• It really bothers me when churches and religious people shun or ridicule the GLBT community. I come from a religious background and the church I attend back home accepts everyone. We have people of every color, race, sexuality, and gender. I have never been in a church service or around people from my church and felt as if they didn’t fully accept certain people. But the minute I step out those doors I see so many other churches around the world that do awful things to these people. I am lucky enough to have grown up in a place where I was taught everyone may be different but we are all still humans which therefore makes us equals. I think it’s important to celebrate differences whether it be in churches, schools, or just everyday encounters.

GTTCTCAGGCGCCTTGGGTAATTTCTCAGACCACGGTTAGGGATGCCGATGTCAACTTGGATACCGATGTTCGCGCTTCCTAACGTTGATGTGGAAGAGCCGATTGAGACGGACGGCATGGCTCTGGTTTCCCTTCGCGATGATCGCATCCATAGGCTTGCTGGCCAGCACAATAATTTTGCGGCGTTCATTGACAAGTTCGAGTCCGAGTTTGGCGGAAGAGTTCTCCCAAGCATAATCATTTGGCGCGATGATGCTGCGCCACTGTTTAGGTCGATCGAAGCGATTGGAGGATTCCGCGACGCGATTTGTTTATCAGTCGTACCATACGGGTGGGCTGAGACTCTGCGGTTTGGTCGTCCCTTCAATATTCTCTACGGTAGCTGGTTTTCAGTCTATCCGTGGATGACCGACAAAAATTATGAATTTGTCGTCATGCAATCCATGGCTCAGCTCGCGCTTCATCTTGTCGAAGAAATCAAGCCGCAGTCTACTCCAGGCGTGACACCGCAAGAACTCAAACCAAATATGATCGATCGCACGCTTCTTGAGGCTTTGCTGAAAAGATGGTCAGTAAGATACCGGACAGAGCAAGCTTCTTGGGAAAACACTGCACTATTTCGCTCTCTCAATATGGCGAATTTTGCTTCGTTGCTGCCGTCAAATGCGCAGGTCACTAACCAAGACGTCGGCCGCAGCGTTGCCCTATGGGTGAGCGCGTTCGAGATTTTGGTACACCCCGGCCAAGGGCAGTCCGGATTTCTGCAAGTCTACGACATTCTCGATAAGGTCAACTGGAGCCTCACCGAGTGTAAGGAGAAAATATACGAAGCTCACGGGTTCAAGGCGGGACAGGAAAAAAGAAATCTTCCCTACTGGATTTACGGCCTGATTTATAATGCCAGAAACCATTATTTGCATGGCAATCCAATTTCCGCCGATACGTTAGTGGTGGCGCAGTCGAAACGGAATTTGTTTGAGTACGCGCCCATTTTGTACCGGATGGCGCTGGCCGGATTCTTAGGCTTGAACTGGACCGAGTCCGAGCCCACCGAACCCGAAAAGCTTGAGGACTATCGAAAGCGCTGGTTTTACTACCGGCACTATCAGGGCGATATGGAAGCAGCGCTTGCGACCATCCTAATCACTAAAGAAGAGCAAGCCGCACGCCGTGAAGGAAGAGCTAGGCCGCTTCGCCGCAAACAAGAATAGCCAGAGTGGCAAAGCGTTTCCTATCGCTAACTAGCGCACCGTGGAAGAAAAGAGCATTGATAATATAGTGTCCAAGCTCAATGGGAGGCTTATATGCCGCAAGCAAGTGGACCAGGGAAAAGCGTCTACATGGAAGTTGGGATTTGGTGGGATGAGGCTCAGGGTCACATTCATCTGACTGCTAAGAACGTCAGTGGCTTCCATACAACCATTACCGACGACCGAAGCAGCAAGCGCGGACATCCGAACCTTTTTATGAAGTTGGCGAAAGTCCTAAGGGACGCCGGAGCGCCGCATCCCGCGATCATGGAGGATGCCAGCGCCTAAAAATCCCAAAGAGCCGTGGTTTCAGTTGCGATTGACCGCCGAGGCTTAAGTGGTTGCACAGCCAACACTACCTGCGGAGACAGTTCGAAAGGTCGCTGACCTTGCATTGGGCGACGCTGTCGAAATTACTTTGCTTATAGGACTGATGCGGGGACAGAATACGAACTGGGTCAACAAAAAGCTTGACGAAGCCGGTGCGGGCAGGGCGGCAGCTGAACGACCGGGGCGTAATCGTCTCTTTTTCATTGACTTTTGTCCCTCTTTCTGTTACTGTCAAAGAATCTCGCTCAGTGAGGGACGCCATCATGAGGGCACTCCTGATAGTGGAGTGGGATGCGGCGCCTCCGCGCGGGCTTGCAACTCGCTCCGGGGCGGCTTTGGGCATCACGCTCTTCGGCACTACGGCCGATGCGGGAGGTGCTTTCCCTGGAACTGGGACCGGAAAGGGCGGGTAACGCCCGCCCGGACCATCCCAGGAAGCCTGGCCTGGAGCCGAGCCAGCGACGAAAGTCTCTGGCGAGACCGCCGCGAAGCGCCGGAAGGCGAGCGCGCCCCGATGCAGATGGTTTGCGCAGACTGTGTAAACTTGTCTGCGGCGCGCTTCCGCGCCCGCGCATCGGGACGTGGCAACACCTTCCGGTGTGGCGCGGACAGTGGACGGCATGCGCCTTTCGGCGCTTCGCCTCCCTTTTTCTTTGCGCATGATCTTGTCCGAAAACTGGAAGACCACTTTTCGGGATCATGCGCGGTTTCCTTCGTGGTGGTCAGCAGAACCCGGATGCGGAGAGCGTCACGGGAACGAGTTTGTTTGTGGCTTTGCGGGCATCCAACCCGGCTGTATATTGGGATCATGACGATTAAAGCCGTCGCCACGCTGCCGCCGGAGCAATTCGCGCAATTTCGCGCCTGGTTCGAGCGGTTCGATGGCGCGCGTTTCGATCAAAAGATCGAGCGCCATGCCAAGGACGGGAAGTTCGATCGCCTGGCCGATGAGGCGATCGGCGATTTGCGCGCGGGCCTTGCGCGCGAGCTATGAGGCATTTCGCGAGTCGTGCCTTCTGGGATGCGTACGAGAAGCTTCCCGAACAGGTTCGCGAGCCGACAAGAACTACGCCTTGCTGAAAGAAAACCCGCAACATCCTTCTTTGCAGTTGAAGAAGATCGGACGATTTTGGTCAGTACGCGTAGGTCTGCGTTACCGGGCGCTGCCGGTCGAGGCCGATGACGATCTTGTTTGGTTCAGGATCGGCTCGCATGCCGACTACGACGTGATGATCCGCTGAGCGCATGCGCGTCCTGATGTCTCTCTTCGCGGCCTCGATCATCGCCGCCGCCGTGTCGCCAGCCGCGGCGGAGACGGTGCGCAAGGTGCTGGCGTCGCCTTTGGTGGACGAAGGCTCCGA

• Accepting people for who they are and being kind to everyone…sounds almost…Jesus-like.

          • Agreed, my church is accepting of everyone. I haven’t told anyone this, but Ive actually stopped listening to what use to be one of my favorite gospel songs “Victory” because the singer sings “God says come out of lesbianism, come out of homosexuality”. I consider myself to be a VERY liberal christian and when people call themselves jesus-like and bash and shun those that are considered “different” I get mad.